Necco Wafers are everyone’s favorite non-delicious candy, a fascination from a bygone era and one that an adoring public never, ever wants to surrender. And now, there is newfound hope that we’ll never have to: After a two-year absence from the shelves, Necco Wafers will soon be back in stores!
The New England Confectionery Company (or Necco) produced its namesake Necco Wafers candy for over a century, but the company shuttered in 2018, and the fate of the wafers has been a roller coaster of uncertainty ever since. Round Hill Investments, which had purchased the bankrupt Necco shortly before its closure, then turned around and sold the brand to Spangler Candy Co., maker of Dum Dums lollipops. The move to Spangler involved shipping all the manufacturing equipment from Necco’s original Massachusetts facility to Spangler’s own factory in Ohio, a tedious process that nearly delayed production of Necco’s Valentine’s Day staple, Sweethearts candies, by another year. But Spangler squeaked by, producing a limited run of Sweethearts in time for Valentine’s Day 2020. And now, for the first time in two years, Neccos are back on the production line as well.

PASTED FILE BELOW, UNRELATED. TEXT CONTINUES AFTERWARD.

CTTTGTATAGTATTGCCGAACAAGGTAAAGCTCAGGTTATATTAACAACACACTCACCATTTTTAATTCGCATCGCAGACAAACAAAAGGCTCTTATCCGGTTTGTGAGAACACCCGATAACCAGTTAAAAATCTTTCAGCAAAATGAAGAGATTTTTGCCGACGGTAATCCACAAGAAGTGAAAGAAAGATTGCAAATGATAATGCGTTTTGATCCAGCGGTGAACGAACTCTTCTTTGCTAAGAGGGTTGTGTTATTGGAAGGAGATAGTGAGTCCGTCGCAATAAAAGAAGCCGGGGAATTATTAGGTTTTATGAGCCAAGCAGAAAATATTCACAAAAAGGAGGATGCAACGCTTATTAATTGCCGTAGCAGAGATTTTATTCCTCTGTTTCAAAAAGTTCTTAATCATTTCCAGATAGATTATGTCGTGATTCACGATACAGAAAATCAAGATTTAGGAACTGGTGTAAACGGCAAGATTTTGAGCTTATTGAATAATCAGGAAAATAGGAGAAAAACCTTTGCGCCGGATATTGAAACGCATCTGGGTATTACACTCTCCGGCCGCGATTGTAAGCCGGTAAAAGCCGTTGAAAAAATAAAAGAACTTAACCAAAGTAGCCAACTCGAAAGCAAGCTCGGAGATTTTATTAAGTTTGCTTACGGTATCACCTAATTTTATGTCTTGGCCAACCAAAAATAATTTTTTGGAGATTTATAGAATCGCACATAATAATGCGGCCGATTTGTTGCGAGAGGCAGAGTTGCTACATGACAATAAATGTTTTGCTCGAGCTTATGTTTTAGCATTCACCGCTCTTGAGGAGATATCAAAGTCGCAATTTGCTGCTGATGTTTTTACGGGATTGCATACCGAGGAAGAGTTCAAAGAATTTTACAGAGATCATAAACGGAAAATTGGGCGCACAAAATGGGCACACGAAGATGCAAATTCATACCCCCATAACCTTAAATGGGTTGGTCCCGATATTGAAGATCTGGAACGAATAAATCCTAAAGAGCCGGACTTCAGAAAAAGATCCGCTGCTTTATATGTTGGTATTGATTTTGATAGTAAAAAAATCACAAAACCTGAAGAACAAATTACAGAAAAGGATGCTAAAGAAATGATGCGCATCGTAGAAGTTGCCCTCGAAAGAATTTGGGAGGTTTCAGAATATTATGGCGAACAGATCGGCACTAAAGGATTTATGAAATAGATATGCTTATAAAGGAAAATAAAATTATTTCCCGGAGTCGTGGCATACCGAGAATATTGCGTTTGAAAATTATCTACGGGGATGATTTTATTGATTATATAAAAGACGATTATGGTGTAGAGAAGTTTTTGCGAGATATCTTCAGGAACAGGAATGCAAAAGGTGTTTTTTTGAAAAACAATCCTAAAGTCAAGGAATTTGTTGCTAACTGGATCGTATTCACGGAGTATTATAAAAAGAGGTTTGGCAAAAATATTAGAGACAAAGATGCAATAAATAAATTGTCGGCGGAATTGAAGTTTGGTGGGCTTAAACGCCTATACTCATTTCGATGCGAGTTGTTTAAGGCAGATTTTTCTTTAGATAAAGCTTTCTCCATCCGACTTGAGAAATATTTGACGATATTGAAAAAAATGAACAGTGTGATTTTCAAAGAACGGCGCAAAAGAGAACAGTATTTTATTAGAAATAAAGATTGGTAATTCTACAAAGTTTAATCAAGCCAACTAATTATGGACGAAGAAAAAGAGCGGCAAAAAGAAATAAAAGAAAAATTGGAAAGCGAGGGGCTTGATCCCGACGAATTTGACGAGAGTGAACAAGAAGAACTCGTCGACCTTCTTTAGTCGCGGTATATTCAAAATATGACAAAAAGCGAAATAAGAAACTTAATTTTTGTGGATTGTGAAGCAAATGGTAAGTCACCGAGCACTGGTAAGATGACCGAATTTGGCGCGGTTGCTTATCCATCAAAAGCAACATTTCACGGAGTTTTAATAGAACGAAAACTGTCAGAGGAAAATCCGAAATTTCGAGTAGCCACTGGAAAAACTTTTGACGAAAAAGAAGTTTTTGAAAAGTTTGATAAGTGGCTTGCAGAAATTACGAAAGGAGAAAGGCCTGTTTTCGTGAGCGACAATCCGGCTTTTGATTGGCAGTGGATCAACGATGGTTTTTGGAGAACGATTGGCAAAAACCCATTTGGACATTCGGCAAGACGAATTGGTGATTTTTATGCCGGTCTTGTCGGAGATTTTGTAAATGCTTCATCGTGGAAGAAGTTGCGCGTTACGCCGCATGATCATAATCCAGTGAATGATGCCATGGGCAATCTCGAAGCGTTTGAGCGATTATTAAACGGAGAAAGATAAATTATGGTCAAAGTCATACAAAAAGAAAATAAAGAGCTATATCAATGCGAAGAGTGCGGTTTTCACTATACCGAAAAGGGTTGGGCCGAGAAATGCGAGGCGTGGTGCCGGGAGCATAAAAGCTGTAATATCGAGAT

Kirk Vashaw, CEO of Spangler Candy, confirmed to Today that both the recipe and the packaging of Necco Wafers will stay the same, maintaining their classic look and feel. (And isn’t that really the only reason we buy them? Imagine how bizarre would it be to eat Neccos wrapped up in Mountain Dew levels of X-Treme fonts and colors.) Vashaw notes that of the eight flavors in a roll of Necco Wafers, only the chocolate one might be noticeably different.
“Connoisseurs may notice a slightly richer taste to the cocoa,” said Vashaw. “It’s the same flavor, but we use a slightly different process. To our palate, it brings out the flavor a bit differently.” So it sounds like the chocolate wafer might actually be good now?
Generally, Spangler seems to understand exactly what people want out of Necco products, and the company intends to deliver it. “Candy is a simple joy in life and it’s a simple reward,” Vashaw told Today. “People want the same thing they remember as a kid. That’s the beauty of candy—nostalgia.”